Who is the Colorado Criminal Justice Reform Coalition?

Our mission is to reverse the trend of mass incarceration in Colorado. We are a coalition of nearly 7,000 individual members and over 100 faith and community organizations who have united to stop perpetual prison expansion in Colorado through policy and sentence reform.

Our chief areas of interest include drug policy reform, women in prison, racial injustice, the impact of incarceration on children and families, the problems associated with re-entry and stopping the practice of using private prisons in our state.

If you would like to be involved please go to our website and become a member.

Monday, July 18, 2011

The case a lawyer wouldn't give up on

The case a lawyer wouldn't give up on

Defense lawyer Elvin Gentry was walking into the El Paso County courthouse this year as an assistant district attorney was walking out. The prosecutor stopped Gentry to chat about the news that outgoing Gov. Bill Ritter had just commuted the life sentence of one of Colorado Springs' most notorious killers, a woman named Jennifer Reali.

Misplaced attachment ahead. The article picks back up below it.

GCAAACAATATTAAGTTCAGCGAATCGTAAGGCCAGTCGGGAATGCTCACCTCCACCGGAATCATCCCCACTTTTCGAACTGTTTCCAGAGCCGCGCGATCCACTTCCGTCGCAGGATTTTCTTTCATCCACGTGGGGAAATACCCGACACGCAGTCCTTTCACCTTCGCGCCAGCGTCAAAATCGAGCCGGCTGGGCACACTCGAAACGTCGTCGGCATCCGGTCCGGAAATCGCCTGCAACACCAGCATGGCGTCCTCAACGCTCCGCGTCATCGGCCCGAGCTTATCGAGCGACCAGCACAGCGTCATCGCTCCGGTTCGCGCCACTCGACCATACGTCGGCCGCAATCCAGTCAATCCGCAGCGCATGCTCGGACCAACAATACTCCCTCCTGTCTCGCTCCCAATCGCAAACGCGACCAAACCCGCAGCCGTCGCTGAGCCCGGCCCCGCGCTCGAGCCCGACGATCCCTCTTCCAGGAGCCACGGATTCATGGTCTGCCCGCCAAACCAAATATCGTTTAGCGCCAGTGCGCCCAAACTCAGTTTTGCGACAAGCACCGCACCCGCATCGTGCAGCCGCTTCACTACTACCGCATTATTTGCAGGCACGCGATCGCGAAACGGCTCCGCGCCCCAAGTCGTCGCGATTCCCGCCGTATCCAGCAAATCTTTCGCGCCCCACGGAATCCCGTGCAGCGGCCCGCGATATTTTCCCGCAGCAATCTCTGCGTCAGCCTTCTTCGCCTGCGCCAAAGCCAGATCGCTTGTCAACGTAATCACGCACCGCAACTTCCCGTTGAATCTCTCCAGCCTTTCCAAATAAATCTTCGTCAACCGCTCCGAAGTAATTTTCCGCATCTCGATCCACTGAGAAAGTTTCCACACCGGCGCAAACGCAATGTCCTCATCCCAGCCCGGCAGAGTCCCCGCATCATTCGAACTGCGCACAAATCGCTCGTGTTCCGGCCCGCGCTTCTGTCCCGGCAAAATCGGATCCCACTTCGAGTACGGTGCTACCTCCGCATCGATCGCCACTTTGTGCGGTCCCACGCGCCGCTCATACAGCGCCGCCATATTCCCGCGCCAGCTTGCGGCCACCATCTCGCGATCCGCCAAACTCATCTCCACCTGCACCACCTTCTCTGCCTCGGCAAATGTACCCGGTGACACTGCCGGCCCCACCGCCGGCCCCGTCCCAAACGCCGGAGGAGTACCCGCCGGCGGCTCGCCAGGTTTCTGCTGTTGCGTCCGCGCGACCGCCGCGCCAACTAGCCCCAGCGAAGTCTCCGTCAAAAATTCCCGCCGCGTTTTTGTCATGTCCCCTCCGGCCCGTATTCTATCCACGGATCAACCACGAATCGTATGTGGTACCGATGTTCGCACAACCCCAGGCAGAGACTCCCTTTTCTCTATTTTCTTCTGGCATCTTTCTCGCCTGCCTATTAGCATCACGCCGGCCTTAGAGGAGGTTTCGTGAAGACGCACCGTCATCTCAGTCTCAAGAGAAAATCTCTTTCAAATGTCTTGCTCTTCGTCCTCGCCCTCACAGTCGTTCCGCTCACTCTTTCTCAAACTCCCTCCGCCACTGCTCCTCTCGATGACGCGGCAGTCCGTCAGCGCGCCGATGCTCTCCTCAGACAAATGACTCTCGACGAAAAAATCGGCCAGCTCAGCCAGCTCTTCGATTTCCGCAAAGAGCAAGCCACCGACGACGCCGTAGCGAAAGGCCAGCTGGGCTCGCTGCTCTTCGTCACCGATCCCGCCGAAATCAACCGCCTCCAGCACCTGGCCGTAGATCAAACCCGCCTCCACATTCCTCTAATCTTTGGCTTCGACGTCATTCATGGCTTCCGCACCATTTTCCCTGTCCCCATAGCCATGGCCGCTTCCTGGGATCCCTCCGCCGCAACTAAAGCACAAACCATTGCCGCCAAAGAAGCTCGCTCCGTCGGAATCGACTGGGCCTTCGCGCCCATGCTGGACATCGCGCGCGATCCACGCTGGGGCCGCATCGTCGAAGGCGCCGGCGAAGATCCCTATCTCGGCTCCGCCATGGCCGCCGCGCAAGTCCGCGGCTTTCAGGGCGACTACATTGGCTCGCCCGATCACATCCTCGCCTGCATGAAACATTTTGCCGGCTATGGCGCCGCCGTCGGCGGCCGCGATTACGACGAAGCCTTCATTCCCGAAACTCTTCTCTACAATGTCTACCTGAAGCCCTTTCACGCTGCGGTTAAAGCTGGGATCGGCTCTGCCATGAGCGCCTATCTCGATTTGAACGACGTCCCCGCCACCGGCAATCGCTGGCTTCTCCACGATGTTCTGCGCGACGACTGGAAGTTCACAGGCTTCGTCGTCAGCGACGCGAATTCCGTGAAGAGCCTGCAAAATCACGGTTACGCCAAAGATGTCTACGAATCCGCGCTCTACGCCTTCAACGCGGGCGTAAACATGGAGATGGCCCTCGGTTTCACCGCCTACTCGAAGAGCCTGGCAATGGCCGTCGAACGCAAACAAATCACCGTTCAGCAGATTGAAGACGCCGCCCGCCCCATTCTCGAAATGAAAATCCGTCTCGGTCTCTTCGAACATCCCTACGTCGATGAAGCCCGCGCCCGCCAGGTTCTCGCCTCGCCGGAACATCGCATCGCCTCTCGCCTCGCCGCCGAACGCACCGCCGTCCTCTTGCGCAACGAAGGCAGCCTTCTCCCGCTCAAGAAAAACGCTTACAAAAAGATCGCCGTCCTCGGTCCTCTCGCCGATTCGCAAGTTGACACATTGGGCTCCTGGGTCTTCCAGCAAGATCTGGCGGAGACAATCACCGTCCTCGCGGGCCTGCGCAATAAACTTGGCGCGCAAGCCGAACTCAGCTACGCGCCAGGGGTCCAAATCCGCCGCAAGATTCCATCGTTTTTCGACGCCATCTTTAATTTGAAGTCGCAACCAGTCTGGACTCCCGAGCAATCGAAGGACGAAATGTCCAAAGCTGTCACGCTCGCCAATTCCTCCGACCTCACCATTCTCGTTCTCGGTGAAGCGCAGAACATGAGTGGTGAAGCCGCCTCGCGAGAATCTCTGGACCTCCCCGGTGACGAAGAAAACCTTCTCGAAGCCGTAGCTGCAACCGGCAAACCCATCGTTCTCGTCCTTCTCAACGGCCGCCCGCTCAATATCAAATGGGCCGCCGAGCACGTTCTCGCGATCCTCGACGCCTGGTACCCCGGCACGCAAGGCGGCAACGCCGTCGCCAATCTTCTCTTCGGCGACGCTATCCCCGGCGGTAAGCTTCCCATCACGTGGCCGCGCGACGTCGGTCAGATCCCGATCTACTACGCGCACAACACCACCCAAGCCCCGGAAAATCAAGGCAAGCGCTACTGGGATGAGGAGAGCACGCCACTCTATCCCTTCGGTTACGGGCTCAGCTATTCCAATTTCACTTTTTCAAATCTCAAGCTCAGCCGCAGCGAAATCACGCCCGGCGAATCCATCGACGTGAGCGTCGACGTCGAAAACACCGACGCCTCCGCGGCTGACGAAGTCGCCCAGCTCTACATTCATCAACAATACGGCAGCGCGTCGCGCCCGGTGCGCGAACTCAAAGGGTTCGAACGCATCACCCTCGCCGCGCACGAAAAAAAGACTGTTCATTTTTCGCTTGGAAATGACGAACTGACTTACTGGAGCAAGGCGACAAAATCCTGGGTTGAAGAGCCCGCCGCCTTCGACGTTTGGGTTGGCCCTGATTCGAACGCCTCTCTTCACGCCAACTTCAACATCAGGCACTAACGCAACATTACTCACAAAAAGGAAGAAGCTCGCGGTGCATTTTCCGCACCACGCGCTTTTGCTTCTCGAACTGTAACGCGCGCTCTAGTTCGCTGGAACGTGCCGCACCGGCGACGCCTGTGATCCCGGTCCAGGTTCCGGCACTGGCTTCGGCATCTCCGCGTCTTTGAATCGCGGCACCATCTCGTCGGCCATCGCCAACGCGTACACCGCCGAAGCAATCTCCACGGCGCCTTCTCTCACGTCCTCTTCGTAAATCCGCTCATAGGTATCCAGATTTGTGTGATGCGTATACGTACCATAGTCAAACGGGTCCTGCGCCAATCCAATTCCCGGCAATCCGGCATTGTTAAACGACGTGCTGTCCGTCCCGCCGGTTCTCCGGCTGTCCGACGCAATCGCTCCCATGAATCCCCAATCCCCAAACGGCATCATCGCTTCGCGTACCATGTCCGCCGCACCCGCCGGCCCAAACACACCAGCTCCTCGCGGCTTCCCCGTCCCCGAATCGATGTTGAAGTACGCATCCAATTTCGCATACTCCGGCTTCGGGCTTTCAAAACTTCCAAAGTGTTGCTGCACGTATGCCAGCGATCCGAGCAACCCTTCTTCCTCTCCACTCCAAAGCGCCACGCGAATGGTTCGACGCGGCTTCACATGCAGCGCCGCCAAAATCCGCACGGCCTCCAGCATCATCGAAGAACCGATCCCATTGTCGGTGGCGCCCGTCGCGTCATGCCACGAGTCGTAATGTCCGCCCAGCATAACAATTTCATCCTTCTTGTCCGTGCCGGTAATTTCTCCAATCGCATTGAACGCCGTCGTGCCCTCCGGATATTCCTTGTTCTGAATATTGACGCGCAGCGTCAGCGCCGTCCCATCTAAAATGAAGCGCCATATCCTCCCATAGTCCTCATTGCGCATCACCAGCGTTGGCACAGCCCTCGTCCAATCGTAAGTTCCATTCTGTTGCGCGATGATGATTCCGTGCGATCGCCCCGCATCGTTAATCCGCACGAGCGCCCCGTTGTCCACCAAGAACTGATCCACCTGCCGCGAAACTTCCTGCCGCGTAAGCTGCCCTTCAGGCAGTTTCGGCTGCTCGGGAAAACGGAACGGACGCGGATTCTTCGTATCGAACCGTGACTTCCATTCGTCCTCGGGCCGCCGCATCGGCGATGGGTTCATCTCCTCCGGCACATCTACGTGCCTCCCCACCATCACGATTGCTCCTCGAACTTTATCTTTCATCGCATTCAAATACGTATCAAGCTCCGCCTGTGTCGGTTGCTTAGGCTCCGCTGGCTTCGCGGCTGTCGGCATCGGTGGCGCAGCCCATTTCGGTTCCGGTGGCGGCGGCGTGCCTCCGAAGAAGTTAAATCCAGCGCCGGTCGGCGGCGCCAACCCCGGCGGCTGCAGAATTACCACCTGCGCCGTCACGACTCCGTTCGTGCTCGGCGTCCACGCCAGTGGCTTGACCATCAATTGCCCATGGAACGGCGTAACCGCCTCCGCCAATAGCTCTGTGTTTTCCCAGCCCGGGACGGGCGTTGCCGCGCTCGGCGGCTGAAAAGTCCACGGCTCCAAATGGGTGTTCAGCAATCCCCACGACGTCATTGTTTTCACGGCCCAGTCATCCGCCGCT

"Did you have a hand in that?" the prosecutor asked.

Gentry, a fixture in state legal circles since 1970, said he did indeed. The other lawyer was incredulous: "Must be nice to have a lawyer stick with you for 20 years."

Though it may have faded from memory for some, it was a case that never went away for Gentry. Reali has remained a presence in Gentry's life. An amiable lawyer cut from the "Matlock" mold, Gentry passed retirement age years ago but has no plans to quit.

"I'm the kind of guy who once a case is closed, after we've done everything we can do, I move on; it's history," he said. "This case has never been history to me. I knew from Day One I was going to do something. I wasn't going to leave a 30-year-old in prison for 40 years."

It was a crime that both horrified and transfixed, capturing national attention in the early 1990s as the "Fatal Attraction" killing. Reali, a pretty born-again Christian, wife of an Army captain and mother of two, had never been in trouble before.

But on Sept. 12, 1990, she ambushed and gunned down the disabled wife of her lover as the victim pleaded for mercy. Reali insisted it was her lover, Brian Hood, who instigated the crime; first seducing her and then, by using Bible verses, convincing her that killing his wife was God's will. Hood, convicted on lesser charges, said Reali acted alone, becoming obsessed with him when he tried to end the affair.

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